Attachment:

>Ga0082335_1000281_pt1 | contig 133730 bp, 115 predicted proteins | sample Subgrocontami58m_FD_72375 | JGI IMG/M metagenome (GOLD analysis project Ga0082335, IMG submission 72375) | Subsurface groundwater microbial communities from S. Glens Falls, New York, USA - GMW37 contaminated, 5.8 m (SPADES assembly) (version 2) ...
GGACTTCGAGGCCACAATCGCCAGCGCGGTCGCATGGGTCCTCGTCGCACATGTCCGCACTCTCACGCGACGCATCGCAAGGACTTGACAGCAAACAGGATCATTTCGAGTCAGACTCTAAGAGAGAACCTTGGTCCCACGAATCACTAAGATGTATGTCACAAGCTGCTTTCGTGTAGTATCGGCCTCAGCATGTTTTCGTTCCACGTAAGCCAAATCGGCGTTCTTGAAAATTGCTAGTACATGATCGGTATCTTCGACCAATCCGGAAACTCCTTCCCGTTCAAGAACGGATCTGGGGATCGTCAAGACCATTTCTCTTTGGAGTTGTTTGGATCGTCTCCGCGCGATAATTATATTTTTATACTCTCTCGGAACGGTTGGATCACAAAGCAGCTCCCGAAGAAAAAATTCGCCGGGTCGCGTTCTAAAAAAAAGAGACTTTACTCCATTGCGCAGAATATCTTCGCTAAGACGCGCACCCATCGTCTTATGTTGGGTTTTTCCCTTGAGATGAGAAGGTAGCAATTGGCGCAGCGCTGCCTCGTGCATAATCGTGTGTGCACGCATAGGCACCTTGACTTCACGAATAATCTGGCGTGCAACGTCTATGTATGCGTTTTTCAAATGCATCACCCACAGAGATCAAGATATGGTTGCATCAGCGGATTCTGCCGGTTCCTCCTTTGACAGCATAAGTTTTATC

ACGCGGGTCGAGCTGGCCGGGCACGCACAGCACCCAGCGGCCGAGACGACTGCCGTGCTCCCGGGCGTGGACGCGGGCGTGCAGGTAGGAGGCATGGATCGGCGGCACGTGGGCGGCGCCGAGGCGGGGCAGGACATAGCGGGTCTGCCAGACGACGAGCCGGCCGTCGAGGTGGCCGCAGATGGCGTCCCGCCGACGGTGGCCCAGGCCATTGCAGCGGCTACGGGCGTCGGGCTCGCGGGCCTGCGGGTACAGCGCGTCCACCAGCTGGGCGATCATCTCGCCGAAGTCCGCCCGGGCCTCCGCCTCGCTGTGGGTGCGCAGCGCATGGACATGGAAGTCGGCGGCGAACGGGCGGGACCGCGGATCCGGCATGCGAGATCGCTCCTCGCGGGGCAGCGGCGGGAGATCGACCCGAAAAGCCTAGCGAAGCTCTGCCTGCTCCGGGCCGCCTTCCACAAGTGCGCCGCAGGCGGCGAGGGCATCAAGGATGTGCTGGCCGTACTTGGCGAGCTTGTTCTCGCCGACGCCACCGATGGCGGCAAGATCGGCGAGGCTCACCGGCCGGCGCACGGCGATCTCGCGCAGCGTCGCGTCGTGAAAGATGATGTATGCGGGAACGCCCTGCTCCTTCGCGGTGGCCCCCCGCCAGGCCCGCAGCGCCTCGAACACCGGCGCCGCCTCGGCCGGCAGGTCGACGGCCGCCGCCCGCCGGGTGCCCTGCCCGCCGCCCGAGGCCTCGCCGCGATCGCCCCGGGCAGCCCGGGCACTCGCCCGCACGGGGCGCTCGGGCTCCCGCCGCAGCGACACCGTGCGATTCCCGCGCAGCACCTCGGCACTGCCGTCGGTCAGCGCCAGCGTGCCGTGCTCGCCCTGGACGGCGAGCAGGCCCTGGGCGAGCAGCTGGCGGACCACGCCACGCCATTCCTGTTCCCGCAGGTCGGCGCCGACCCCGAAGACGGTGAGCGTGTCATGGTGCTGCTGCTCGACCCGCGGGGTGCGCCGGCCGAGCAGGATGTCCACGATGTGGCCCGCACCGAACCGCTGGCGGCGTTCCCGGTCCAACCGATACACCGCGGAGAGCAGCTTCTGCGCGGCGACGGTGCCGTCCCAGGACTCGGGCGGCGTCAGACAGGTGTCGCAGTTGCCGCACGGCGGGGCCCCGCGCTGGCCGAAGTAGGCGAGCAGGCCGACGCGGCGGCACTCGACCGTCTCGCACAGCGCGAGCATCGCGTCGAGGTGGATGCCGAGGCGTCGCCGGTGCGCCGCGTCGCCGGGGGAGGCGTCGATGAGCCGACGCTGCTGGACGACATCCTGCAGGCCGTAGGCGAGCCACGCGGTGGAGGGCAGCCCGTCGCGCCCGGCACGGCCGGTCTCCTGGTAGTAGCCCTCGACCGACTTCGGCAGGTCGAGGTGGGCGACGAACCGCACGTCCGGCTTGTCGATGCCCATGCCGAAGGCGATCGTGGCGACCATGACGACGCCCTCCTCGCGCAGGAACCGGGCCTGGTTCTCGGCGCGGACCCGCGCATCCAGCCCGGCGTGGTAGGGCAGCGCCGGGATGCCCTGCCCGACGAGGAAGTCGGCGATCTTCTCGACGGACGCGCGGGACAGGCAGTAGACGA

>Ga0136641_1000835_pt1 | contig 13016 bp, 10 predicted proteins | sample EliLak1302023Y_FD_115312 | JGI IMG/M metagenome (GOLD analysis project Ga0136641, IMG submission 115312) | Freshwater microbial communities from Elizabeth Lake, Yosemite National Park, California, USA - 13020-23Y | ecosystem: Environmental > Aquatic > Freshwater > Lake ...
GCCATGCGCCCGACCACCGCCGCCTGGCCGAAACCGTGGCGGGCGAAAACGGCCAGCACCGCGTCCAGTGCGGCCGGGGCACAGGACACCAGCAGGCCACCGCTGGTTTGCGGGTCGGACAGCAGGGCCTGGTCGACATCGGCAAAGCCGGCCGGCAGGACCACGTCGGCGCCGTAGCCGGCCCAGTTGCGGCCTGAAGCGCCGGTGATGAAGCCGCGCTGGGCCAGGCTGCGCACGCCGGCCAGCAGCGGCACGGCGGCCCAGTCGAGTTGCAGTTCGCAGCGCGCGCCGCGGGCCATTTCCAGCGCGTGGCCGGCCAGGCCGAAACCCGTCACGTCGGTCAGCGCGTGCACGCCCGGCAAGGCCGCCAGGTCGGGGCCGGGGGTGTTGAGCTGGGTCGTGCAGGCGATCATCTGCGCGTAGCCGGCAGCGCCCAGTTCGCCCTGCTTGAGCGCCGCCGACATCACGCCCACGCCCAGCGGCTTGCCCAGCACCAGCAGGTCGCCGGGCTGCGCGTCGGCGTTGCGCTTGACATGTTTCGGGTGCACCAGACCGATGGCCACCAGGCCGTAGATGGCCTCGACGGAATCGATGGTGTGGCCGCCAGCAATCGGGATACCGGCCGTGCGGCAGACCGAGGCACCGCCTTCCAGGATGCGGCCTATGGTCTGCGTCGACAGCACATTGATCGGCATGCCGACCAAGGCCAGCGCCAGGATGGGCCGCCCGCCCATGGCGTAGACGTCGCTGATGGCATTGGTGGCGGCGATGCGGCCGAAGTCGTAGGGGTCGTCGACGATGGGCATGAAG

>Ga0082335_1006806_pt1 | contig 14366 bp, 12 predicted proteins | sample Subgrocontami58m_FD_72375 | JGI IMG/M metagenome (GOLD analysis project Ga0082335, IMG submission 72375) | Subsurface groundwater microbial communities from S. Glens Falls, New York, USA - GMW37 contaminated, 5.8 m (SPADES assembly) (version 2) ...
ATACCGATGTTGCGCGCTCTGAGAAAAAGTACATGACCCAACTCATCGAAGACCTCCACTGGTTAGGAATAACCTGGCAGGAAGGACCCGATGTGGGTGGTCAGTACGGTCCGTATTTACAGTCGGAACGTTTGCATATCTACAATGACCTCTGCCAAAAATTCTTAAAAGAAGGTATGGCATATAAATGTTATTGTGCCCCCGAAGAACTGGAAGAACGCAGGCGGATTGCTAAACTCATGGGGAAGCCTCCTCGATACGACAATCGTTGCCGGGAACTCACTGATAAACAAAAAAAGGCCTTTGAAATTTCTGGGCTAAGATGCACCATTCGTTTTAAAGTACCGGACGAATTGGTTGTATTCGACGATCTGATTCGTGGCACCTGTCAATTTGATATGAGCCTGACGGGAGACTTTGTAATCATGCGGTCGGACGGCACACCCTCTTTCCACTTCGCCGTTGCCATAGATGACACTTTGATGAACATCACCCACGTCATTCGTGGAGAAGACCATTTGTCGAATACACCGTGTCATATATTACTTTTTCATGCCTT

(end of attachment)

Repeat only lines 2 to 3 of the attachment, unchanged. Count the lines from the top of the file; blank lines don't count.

GGACTTCGAGGCCACAATCGCCAGCGCGGTCGCATGGGTCCTCGTCGCACATGTCCGCACTCTCACGCGACGCATCGCAAGGACTTGACAGCAAACAGGATCATTTCGAGTCAGACTCTAAGAGAGAACCTTGGTCCCACGAATCACTAAGATGTATGTCACAAGCTGCTTTCGTGTAGTATCGGCCTCAGCATGTTTTCGTTCCACGTAAGCCAAATCGGCGTTCTTGAAAATTGCTAGTACATGATCGGTATCTTCGACCAATCCGGAAACTCCTTCCCGTTCAAGAACGGATCTGGGGATCGTCAAGACCATTTCTCTTTGGAGTTGTTTGGATCGTCTCCGCGCGATAATTATATTTTTATACTCTCTCGGAACGGTTGGATCACAAAGCAGCTCCCGAAGAAAAAATTCGCCGGGTCGCGTTCTAAAAAAAAGAGACTTTACTCCATTGCGCAGAATATCTTCGCTAAGACGCGCACCCATCGTCTTATGTTGGGTTTTTCCCTTGAGATGAGAAGGTAGCAATTGGCGCAGCGCTGCCTCGTGCATAATCGTGTGTGCACGCATAGGCACCTTGACTTCACGAATAATCTGGCGTGCAACGTCTATGTATGCGTTTTTCAAATGCATCACCCACAGAGATCAAGATATGGTTGCATCAGCGGATTCTGCCGGTTCCTCCTTTGACAGCATAAGTTTTATC

ACGCGGGTCGAGCTGGCCGGGCACGCACAGCACCCAGCGGCCGAGACGACTGCCGTGCTCCCGGGCGTGGACGCGGGCGTGCAGGTAGGAGGCATGGATCGGCGGCACGTGGGCGGCGCCGAGGCGGGGCAGGACATAGCGGGTCTGCCAGACGACGAGCCGGCCGTCGAGGTGGCCGCAGATGGCGTCCCGCCGACGGTGGCCCAGGCCATTGCAGCGGCTACGGGCGTCGGGCTCGCGGGCCTGCGGGTACAGCGCGTCCACCAGCTGGGCGATCATCTCGCCGAAGTCCGCCCGGGCCTCCGCCTCGCTGTGGGTGCGCAGCGCATGGACATGGAAGTCGGCGGCGAACGGGCGGGACCGCGGATCCGGCATGCGAGATCGCTCCTCGCGGGGCAGCGGCGGGAGATCGACCCGAAAAGCCTAGCGAAGCTCTGCCTGCTCCGGGCCGCCTTCCACAAGTGCGCCGCAGGCGGCGAGGGCATCAAGGATGTGCTGGCCGTACTTGGCGAGCTTGTTCTCGCCGACGCCACCGATGGCGGCAAGATCGGCGAGGCTCACCGGCCGGCGCACGGCGATCTCGCGCAGCGTCGCGTCGTGAAAGATGATGTATGCGGGAACGCCCTGCTCCTTCGCGGTGGCCCCCCGCCAGGCCCGCAGCGCCTCGAACACCGGCGCCGCCTCGGCCGGCAGGTCGACGGCCGCCGCCCGCCGGGTGCCCTGCCCGCCGCCCGAGGCCTCGCCGCGATCGCCCCGGGCAGCCCGGGCACTCGCCCGCACGGGGCGCTCGGGCTCCCGCCGCAGCGACACCGTGCGATTCCCGCGCAGCACCTCGGCACTGCCGTCGGTCAGCGCCAGCGTGCCGTGCTCGCCCTGGACGGCGAGCAGGCCCTGGGCGAGCAGCTGGCGGACCACGCCACGCCATTCCTGTTCCCGCAGGTCGGCGCCGACCCCGAAGACGGTGAGCGTGTCATGGTGCTGCTGCTCGACCCGCGGGGTGCGCCGGCCGAGCAGGATGTCCACGATGTGGCCCGCACCGAACCGCTGGCGGCGTTCCCGGTCCAACCGATACACCGCGGAGAGCAGCTTCTGCGCGGCGACGGTGCCGTCCCAGGACTCGGGCGGCGTCAGACAGGTGTCGCAGTTGCCGCACGGCGGGGCCCCGCGCTGGCCGAAGTAGGCGAGCAGGCCGACGCGGCGGCACTCGACCGTCTCGCACAGCGCGAGCATCGCGTCGAGGTGGATGCCGAGGCGTCGCCGGTGCGCCGCGTCGCCGGGGGAGGCGTCGATGAGCCGACGCTGCTGGACGACATCCTGCAGGCCGTAGGCGAGCCACGCGGTGGAGGGCAGCCCGTCGCGCCCGGCACGGCCGGTCTCCTGGTAGTAGCCCTCGACCGACTTCGGCAGGTCGAGGTGGGCGACGAACCGCACGTCCGGCTTGTCGATGCCCATGCCGAAGGCGATCGTGGCGACCATGACGACGCCCTCCTCGCGCAGGAACCGGGCCTGGTTCTCGGCGCGGACCCGCGCATCCAGCCCGGCGTGGTAGGGCAGCGCCGGGATGCCCTGCCCGACGAGGAAGTCGGCGATCTTCTCGACGGACGCGCGGGACAGGCAGTAGACGA